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Molybdenum Disulfide: Catalytic Dehydrogenation and the Role of Structural Disorder

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MoS2 is a ubiquitous catalyst for hydrogenation and hydrogenolysis reactions for hydrotreating of petroleum sources for the removal of sulfur and nitrogen containing compounds. Through exploration of this activity, structural models for MoS2 as a series of stacked S-Mo-S platelets held together by Van der Waals forces has been developed. It has been determined that reactivity takes place at the edges of these platelets and that the large basal planes are inert towards catalytic activity. Studies into the interaction between the MoS2 edge and various small molecules have determined a working knowledge of which intermediates are likely to be stabilized on the MoS2 surface for subsequent reactions and a literature review has resulted in the identification of three main aspects of MoS2 interaction with substrates of relevance in this thesis: interaction of MoS2 with heteroatom containing species, stabilization of carbonyl containing intermediates, and stabilization of CO. There have been limited applications of MoS2 to synthetic reactions of industrial importance. This work accomplishes two related objectives: demonstration that MoS2 is a poor catalyst for carbonylation of alcohols in the absence of promoters, but is very effective for alcohol dehydrogenation to aldehydes and esters. And (2) development of structure-function relationships providing insight into the mechanism for ester formation. These correlations indicate that acetaldehyde is formed on the MoS2 edges, while ethyl acetate synthesis takes place via hemiacetal formation away from the MoS2 edges. X-ray absorption spectroscopy and diffuse reflectance infrared Fourier Transform spectroscopy are used to measure structural disorder and correlate with reactivity measured via condensed phase batch reactions and gas phase flow reactions. Use of MoS2 as a dehydrogenation catalyst has been extended to formation of alkenes from light alkanes, specifically isobutane dehydrogenation to isobutene. Promising initial results indicate that MoS2 may be a good catalyst for isobutane dehydrogenation, particularly with deliberate pre-oxidation of the catalyst. Pre-oxidation converts the Mo (IV) to Mo(VI). Upon exposure to reaction conditions which contain high partial pressures of H2, the catalyst is re-reduced to Mo(V) and Mo(IV) centers. Study and optimization of this reaction is continuing to maximize conversion and selectivity and increase mechanistic understanding. Characterization is ongoing to determine the active phase of these pre-oxidized MoS2 catalysts and the role that structural disorder may play in formation of the active phase. Future work on the use of MoS2 catalysts for methanol steam reforming for hydrogen production is proposed.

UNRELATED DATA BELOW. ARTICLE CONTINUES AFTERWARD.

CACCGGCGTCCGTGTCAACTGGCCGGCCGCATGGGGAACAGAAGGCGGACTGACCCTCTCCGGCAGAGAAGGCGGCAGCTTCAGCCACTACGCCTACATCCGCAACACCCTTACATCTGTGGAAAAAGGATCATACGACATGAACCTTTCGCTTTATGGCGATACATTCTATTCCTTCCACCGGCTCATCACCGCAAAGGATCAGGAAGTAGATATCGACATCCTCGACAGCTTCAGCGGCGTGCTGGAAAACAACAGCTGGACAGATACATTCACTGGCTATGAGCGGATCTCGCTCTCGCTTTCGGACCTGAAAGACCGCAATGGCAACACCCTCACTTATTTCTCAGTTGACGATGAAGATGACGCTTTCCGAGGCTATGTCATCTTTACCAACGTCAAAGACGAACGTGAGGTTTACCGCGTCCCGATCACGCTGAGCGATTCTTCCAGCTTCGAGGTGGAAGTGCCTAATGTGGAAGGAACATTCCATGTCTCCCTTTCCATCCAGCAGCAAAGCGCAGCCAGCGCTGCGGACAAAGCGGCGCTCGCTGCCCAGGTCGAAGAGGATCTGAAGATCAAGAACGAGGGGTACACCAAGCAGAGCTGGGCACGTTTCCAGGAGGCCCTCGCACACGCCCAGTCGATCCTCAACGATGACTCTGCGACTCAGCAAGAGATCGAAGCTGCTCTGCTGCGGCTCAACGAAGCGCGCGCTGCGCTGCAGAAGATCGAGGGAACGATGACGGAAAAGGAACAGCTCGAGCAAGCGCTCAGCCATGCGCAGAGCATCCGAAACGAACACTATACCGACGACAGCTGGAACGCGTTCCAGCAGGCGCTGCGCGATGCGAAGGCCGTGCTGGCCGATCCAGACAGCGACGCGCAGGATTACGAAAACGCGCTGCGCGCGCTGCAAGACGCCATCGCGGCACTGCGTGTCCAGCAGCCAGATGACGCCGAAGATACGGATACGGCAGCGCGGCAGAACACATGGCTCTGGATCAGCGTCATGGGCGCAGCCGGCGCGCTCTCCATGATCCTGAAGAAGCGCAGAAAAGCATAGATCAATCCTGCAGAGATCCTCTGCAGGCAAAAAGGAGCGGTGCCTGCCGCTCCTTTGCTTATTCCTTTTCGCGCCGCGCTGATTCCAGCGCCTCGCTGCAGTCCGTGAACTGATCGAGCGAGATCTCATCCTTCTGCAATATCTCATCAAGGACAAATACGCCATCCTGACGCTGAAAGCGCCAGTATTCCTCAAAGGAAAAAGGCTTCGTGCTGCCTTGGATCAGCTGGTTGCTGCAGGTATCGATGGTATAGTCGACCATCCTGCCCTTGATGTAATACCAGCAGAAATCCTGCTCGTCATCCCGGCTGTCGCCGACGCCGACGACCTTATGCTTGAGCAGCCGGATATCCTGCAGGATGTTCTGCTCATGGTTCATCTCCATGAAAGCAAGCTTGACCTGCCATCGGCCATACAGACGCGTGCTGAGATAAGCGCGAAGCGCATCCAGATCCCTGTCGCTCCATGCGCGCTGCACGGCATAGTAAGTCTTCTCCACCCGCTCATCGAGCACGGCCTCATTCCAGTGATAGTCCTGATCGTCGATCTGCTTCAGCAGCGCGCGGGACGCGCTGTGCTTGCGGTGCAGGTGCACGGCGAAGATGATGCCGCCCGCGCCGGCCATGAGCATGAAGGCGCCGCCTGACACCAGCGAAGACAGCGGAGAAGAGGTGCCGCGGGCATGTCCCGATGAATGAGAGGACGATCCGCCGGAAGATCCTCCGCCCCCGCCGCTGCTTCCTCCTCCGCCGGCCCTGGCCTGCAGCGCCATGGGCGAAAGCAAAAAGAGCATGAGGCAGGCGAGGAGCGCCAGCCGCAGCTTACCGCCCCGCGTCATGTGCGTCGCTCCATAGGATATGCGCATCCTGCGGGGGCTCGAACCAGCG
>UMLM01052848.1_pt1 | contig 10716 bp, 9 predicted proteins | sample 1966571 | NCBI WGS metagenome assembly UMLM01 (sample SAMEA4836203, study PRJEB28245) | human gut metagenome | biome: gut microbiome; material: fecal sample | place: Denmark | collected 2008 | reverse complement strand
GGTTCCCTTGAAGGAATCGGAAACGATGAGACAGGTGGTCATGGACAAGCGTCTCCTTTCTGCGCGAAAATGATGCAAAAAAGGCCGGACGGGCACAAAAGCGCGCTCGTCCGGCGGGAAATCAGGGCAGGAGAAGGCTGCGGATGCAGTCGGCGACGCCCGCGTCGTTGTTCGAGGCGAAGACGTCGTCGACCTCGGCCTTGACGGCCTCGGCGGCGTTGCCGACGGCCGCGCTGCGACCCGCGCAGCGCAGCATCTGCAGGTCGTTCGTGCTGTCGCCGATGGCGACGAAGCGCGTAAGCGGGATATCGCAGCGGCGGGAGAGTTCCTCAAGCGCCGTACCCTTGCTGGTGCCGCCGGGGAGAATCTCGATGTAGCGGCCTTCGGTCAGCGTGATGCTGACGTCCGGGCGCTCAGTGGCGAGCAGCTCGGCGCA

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  • 01/29/2019
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